There are problems with people just being surprised that the phone call that sounds like just a conversation is actually the conversation.  It’s disconcerting when people with intellectual disability get a phone call directly from a stranger who talks about insurance and maybe you want to hang up on them, because that’s what we usually do when strangers ring us to talk about insurance.  One of the things that was identified was that we need some kind of straight forward information that says, you’re going to get a phone call and what you might like to do and think about before you get that phone call.  So not the whole pre-planning process, which is more detailed than that, but basically saying to people that:

  • Expect a phone call
  • t’s OK to continue that phone call now if that’s what you’re comfortable with
  • It’s OK to ask them to call back at a more convenient time i.e. maybe when you have someone with you and it’s quieter
  • It’s OK to ask for a face to face meeting (although if you do have a face to face meeting your plan might take a little longer)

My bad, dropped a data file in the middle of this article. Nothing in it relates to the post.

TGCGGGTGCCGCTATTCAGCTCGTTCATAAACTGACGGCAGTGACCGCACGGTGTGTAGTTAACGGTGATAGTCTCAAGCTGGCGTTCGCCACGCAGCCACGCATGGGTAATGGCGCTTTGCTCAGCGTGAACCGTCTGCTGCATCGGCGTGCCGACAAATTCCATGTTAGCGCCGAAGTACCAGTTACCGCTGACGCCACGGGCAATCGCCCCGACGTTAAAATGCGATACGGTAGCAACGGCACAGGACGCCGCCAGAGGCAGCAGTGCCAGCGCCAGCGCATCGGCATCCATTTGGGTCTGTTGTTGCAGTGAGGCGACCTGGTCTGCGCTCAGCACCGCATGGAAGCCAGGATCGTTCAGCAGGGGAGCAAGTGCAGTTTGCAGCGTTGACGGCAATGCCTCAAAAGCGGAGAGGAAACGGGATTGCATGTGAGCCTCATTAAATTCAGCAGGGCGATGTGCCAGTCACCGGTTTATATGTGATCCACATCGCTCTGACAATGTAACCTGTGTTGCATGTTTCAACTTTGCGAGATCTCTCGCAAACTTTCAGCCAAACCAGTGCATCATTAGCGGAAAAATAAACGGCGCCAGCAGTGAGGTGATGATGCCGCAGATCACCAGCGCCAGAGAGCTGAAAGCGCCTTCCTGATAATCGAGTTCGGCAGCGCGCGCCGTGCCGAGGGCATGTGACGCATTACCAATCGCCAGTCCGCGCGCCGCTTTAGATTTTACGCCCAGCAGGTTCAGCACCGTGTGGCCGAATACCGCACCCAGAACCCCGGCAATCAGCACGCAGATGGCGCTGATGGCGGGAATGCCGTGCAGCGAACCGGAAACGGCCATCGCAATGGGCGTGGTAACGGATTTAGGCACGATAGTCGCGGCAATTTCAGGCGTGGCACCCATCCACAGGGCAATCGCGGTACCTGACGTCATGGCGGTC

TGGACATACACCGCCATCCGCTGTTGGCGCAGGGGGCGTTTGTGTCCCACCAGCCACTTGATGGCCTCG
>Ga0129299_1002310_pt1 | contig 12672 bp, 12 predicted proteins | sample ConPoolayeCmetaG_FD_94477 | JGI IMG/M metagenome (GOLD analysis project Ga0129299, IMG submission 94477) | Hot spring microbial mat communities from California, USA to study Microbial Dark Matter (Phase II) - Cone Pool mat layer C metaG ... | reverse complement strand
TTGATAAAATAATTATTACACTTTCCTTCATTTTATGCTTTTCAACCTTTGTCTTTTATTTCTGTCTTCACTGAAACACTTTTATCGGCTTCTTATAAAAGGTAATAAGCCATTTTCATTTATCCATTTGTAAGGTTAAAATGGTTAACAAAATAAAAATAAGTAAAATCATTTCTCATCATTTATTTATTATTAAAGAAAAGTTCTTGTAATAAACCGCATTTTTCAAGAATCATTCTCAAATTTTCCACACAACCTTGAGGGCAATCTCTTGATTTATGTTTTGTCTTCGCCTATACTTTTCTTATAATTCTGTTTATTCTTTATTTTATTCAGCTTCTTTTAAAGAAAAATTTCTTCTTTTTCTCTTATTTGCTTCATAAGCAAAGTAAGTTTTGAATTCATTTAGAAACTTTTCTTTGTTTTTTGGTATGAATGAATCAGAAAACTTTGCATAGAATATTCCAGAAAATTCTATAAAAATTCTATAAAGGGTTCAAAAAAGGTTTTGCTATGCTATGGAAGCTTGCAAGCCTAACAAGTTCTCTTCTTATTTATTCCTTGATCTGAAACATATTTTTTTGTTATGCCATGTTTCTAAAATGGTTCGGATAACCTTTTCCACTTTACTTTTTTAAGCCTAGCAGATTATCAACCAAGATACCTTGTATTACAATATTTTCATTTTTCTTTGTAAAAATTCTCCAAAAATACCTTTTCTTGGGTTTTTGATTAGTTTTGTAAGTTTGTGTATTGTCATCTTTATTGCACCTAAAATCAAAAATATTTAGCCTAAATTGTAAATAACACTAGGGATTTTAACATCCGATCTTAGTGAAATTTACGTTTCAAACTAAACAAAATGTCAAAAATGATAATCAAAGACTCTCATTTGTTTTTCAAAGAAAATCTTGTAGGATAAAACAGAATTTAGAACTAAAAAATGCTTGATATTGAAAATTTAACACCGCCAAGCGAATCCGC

Noting that in NEMA (North East Melbourne Area) they’re doing most things face to face but that’s because that’s a particular trial but that’s not what is going to happen in the rest of the state or country.

I have in my hand a hard copy of a thing that, at the moment, is called ‘Getting Your First Plan Phone Call from the NDIS’.  We’re working with other organisations to develop it but we’d be really interested in your feedback.  I’ll leave some of these here for you to write on and give back or give us a call or scan and email it to me by the end of next week.  We’ll incorporate your feedback in that and then you’ll see the ‘Tip Sheet’ come out through AFDO and other organisations – we’ll probably put that out all together.  So I’ll leave that here today.

Just to mention, with the ‘Tip Sheet’, there’ll be more pictograms on it.  As you know, Disability Loop always supports words with pictures and uses plain language.  It’s not there yet, but because we were meeting with our Victorian colleagues yesterday and I was coming here today, we rushed it out so that we could get some feedback from you.